Mother Superior and the Sliding Royales
by Mother Superior and the Sliding Royales
File under: soul, R&B, funk
Sounds Like: Sharon Jones and the Dap Kings, Nicole Willis and the Soul Investigators, Ann Peebles
“Soul” is a vastly overused and often diluted descriptor of rhythm and blues. It’s an intangible quality that’s as difficult to attain as it is to define. One doesn’t just exude soul simply because he or she writes soul music. You either have it or you don’t. On their self-titled debut record, Mother Superior has it in spades. It’s not surprising — the Seacoast-based eight-piece band boasts some of the area’s most talented musicians who’ve performed with the likes of Ben Folds and Seal and currently play with the Soggy Po’ Boys, Chris Klaxton, Shango, and Tan Vampires, among others.
Their debut is a seamless combination of the old and new, a recording that would fit as comfortably on the Stax record label in the ’60s as it would on Daptone records today. It’s a throwback that sounds familiar, but not one you can place in time, as if your favorite R&B musicians finally went back into the studio for the first time in 50 years and explored new influences and pop nuance along the way.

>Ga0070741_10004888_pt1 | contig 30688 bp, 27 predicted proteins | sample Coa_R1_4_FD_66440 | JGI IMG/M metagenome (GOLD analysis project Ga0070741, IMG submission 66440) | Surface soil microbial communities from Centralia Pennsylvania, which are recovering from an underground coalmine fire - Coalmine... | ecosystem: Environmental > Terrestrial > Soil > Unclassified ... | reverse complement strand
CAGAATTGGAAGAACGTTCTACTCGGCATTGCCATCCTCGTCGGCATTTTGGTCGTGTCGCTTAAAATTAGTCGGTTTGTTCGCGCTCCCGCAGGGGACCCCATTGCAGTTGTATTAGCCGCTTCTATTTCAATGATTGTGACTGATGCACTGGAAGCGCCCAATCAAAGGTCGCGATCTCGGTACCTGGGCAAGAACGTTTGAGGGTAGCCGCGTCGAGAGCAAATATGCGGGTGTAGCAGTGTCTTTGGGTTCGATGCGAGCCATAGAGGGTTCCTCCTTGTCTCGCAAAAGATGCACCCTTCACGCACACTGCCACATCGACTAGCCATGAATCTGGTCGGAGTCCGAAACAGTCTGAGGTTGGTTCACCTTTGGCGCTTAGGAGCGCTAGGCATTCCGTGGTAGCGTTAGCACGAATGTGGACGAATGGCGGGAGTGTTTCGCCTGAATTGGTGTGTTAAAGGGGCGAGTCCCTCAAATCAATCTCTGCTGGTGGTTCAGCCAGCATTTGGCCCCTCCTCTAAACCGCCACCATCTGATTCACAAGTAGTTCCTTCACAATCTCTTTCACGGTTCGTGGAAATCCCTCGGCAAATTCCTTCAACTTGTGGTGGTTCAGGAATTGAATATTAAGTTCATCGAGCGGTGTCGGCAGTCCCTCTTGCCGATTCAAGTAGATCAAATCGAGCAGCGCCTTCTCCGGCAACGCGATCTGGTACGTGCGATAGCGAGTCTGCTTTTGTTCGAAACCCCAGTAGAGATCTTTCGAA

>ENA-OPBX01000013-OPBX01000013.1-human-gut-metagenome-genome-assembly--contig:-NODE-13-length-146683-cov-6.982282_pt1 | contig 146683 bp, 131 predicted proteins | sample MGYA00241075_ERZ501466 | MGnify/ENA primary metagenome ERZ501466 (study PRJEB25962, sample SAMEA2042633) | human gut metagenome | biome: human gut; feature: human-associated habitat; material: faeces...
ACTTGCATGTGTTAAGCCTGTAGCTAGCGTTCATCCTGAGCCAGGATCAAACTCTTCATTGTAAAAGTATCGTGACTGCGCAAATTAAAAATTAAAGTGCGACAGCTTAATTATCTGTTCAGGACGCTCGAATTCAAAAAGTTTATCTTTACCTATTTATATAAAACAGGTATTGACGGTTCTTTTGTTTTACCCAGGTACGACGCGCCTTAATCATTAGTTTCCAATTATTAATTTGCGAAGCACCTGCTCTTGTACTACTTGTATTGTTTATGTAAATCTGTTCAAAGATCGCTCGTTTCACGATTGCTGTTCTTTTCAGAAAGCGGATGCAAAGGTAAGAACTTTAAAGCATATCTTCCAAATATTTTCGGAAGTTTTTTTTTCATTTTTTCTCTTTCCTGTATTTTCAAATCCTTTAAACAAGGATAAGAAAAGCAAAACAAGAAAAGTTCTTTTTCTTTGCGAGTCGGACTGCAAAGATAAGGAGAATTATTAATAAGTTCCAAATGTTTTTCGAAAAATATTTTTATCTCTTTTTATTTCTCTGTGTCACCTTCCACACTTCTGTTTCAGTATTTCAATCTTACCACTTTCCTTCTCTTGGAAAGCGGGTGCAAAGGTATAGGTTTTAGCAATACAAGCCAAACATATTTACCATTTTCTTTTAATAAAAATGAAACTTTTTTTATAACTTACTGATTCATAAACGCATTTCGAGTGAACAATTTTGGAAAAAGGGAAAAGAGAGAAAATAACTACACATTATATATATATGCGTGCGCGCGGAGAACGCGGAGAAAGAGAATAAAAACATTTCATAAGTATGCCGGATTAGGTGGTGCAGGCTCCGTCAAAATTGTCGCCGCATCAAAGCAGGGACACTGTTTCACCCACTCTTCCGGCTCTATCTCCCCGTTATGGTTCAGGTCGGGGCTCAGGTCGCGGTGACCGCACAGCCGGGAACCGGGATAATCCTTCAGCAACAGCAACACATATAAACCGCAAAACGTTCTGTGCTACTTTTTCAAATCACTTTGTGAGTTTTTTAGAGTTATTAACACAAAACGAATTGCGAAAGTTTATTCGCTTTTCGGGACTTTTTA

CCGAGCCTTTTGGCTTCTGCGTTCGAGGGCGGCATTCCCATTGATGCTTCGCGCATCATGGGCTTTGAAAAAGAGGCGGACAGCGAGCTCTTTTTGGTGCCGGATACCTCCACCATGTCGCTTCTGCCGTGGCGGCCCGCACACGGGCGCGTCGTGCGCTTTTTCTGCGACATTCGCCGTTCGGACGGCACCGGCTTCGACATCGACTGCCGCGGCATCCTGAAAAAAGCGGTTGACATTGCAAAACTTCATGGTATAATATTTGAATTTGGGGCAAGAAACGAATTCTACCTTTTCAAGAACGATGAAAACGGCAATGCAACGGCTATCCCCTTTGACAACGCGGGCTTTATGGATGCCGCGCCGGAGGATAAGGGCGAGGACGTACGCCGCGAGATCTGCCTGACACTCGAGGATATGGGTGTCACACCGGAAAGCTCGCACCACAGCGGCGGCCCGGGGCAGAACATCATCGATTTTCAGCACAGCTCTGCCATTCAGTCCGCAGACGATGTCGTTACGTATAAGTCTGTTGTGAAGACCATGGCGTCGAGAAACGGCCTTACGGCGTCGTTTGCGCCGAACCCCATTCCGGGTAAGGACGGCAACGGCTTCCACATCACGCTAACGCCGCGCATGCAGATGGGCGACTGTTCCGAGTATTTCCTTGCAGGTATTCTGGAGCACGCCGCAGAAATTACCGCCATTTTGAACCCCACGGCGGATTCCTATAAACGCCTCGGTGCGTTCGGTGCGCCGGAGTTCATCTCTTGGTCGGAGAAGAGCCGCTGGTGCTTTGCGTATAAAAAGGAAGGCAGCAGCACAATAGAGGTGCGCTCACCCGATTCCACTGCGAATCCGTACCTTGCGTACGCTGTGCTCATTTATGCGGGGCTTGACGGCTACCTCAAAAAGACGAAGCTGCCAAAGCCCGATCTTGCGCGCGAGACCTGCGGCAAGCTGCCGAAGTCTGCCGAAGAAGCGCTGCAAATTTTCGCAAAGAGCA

Soul can be difficult to pinpoint in a recording, but if we had to, we can start with Taylor O’Donnell’s fiercely prodigious voice. With a sharp-edged swagger and a vocal range bigger than Louisiana, she consistently steals the show. And soul is certainly rooted within Stuart Dias’ songwriting and guitar work. It’s also found in Matt Langley’s sultry sax solo on “Hold On,” and Mike Walsh’s percussive groove — with Greg Glasson’s basslines — on “James Brown” and “Hollow.” It’s subtle sometimes in the atmosphere of Mike Effenberger’s keys, and overpowering in Zach Lange’s trumpet blows on “Firewater.” Finally, it’s the way it all coalesces in Christopher Chase’s brilliant production aesthetic.